~~If one advances confidently in the direction of their dreams, and endeavors to lead a life which they have imagined, they will meet with a success unexpected in common hours. Henry David Thoreau
What is success?
Is it the process of doing a task and receiving a positive result, or is it simply achieving ones own personal goals?
Ones ability to succeed in life is almost directly related to an image of the perception of what success is. Many of America’s most successful businessmen, such as J.P. Morgan and Andrew Carnegie, understood what it took to survive in the rapidly evolving business world. Their belief was that success is tangible only through smart business interactions and good money management, personality and good looks only serve as a bonus.
Rene Gallimard in Madame Butterfly and Willy Loman in Death of a Salesman evidently did not grasp these experts’ concept of success. Both Willy Loman and Rene Gallimard define success as their antithesis, and measure their level of accomplishment against their individual barometers for success. Willy Loman preaches that success comes hand in hand with a great smile and a jovial personality but he believes that success is hidden in far off opportunities. Rene Gallimard defines
Success isnt about being well-liked or making a girl surrender to you. Success is about setting personal goals, and following through with them. The goal can be anything like graduation, good grades, getting a job, etc. Whether you achieve a specific, desired result or not, is irrelevant, you succeed simply through the attempt. It is not the critic who counts; not the man who points out how the strong man stumbled, or where the doer of deeds could have done better. The credit belongs to the man who is actually in the arena; whos face is marred by dust, sweat, and blood; who strives valiantly; who errs and comes up short again and again; who knows the great enthusiasms, the great devotions, and spends himself in a worthy cause; who at the best knows in the end the triumph of high achievement; and who, at worst, if he fails, at least fails while daring greatly, so that his place shall never be with those cold and timid souls who knew neither victory nor defeat. (Roosevelt)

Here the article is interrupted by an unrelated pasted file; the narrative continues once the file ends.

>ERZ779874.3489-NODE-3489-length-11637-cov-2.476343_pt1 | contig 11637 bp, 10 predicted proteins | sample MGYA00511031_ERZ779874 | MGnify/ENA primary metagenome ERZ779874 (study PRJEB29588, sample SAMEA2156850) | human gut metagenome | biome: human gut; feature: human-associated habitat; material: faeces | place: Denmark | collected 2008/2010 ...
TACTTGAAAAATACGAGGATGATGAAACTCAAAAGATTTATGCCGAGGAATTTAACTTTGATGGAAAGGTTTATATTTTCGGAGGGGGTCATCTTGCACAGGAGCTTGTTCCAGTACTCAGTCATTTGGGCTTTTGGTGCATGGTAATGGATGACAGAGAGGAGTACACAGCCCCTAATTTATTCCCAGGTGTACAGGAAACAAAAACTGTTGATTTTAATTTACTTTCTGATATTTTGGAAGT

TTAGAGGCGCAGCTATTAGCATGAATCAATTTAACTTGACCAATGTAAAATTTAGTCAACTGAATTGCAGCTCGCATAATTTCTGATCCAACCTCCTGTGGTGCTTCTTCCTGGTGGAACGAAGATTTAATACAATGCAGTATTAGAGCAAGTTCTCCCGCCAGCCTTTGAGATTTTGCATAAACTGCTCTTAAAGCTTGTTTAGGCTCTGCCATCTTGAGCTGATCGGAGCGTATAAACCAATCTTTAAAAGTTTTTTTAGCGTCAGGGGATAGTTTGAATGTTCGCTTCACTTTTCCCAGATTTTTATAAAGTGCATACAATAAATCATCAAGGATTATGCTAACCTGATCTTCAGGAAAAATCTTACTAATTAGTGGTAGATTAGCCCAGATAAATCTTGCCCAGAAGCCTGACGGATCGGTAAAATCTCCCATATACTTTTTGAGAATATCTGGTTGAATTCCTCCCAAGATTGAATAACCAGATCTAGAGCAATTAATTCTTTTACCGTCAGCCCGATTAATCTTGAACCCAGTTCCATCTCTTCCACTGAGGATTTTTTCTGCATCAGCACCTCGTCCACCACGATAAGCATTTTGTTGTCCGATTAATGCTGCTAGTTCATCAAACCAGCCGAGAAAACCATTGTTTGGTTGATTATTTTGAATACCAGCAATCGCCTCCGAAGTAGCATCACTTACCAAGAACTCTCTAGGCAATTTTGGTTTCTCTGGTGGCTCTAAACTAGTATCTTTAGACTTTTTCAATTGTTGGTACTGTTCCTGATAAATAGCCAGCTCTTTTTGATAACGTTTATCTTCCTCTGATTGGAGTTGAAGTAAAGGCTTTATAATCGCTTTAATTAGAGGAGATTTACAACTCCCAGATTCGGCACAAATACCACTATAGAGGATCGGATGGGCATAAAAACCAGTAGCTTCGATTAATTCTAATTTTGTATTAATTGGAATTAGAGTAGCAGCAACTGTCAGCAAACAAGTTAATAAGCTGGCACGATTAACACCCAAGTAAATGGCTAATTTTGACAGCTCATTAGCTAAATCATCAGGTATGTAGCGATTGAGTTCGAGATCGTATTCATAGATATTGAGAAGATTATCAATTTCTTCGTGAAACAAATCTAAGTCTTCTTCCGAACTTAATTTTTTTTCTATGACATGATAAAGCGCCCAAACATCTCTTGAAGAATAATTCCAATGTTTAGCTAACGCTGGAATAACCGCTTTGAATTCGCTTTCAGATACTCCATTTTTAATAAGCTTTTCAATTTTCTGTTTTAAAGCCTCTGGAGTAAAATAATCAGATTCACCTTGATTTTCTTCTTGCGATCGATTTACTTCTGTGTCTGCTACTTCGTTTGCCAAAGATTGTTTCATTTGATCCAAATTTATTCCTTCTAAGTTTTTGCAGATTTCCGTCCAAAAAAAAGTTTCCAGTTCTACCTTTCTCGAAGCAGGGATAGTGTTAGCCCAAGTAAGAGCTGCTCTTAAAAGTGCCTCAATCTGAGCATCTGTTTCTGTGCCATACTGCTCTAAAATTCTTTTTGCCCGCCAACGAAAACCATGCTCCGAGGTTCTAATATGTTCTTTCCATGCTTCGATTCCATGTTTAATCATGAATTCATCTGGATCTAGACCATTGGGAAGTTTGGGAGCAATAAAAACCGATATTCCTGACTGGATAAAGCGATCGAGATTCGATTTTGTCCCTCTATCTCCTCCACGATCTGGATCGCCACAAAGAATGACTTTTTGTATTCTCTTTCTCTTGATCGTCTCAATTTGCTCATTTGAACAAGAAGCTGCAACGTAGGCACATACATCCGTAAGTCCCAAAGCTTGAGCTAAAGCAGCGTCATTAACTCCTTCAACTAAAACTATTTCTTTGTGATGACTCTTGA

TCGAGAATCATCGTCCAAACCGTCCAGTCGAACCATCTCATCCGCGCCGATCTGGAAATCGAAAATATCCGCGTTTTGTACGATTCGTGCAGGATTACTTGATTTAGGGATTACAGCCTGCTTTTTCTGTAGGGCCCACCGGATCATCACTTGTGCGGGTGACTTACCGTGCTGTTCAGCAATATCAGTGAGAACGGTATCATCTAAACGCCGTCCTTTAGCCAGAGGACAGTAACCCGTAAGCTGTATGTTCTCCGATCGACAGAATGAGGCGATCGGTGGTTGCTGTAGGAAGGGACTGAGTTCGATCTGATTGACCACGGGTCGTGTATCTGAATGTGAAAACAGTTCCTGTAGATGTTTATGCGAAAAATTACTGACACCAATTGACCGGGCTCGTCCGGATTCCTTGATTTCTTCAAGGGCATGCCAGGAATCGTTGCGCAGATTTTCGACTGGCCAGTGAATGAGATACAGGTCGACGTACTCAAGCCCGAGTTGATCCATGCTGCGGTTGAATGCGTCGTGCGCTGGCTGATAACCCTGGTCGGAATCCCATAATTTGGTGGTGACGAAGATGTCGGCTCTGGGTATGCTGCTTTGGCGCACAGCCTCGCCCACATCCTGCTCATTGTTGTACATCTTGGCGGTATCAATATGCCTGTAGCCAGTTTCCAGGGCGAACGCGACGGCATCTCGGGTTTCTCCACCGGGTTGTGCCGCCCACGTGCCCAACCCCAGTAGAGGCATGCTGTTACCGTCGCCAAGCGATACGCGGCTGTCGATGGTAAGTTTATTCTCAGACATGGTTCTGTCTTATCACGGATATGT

But do all people share this opinion on success? To some succeeding, or winning, is the most important factor in their life. To a college basketball coach, like Mike Krzyzewski, Winning is not a sometime thing; its an all the time thing. You dont win once and a while; you dont do things right once and a while; you do them right all the time. Winning is a habit, and unfortunately so is losing. However, I disagree with this opinion.
Win or lose, success comes by attempting tasks that are difficult and challenging. To most of us, tying a shoe is a practice that has become very common, but to a handicapped child this can be a huge endeavor, the difference between complete autonomy and dependence.
Ralph Waldo Emerson, as quoted in the book Unlimited Power, wrote To laugh often; to win the respect of intelligent people and the affection of children; to earn the appreciation of honest critics and endure the betrayal of false friends; to appreciate beauty, to find the best in others; to leave the world a bit better, whether by a healthy child, a garden patch, or a redeemed social condition; to know even one life has breathed easier because you have lived. This is to have succeeded. (Emerson). I believe he is right. Success is all around us. Success is the opposite of failure; to fail is to forfeit any effort in the attempt. To succeed is neither about win or losing. It is not through stacks of currency that man should be measured. It is the will to do. Success is the struggle in the attempt- the triumph of victory only an afterthought. Ask any gold medallist, doctor, lawyer, bricklayer, teacher, or Wal-mart employee. Expect to hear something like this, The only place success comes before work is in the dictionary.